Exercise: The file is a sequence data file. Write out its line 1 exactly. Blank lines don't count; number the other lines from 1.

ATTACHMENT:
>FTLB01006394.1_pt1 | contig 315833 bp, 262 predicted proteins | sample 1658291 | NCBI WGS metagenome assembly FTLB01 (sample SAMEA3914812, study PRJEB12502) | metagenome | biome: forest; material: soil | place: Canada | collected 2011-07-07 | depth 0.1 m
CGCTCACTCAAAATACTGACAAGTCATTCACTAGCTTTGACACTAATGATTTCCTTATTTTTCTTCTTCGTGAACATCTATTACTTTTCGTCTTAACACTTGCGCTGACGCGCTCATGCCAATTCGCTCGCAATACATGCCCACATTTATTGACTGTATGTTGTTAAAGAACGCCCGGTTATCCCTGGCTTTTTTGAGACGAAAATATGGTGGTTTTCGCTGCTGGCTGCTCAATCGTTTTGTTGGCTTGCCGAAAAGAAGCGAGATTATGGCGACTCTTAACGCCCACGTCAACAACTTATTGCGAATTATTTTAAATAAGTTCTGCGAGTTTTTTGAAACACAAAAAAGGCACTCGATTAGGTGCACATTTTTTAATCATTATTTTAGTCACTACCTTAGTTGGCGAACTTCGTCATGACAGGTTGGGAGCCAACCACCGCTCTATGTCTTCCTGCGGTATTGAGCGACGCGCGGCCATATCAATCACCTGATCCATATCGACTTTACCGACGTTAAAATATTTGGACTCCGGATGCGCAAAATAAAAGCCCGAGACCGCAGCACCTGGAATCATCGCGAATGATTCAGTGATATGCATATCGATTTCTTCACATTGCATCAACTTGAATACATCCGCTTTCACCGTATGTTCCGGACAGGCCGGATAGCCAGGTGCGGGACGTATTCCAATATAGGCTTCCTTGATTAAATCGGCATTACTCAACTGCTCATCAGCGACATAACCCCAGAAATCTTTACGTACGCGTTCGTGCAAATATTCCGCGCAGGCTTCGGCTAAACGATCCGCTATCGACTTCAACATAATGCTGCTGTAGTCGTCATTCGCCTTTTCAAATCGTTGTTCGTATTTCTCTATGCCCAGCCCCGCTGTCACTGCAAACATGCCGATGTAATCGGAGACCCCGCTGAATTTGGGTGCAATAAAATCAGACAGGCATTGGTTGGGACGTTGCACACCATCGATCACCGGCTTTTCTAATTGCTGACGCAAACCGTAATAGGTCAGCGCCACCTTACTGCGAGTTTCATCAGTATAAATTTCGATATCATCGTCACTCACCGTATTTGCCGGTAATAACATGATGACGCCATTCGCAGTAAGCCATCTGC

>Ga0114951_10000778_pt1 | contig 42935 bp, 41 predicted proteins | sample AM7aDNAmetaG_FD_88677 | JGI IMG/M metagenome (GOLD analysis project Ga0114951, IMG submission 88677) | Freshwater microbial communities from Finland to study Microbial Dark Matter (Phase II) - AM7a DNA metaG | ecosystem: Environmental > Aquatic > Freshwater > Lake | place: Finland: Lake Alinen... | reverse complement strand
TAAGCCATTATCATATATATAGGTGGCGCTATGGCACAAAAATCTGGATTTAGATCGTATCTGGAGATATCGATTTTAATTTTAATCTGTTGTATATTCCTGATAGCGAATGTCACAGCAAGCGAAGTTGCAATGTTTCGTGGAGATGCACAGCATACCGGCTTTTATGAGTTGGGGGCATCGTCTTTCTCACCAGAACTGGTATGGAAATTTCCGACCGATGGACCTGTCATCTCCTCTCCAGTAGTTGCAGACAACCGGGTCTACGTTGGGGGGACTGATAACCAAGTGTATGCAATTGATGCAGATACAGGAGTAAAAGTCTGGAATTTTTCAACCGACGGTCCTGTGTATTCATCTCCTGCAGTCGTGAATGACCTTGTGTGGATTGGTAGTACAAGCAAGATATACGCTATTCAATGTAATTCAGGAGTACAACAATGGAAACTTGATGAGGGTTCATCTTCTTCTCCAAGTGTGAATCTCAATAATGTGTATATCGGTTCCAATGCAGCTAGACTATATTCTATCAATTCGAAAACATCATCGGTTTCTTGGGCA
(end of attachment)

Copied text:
>FTLB01006394.1_pt1 | contig 315833 bp, 262 predicted proteins | sample 1658291 | NCBI WGS metagenome assembly FTLB01 (sample SAMEA3914812, study PRJEB12502) | metagenome | biome: forest; material: soil | place: Canada | collected 2011-07-07 | depth 0.1 m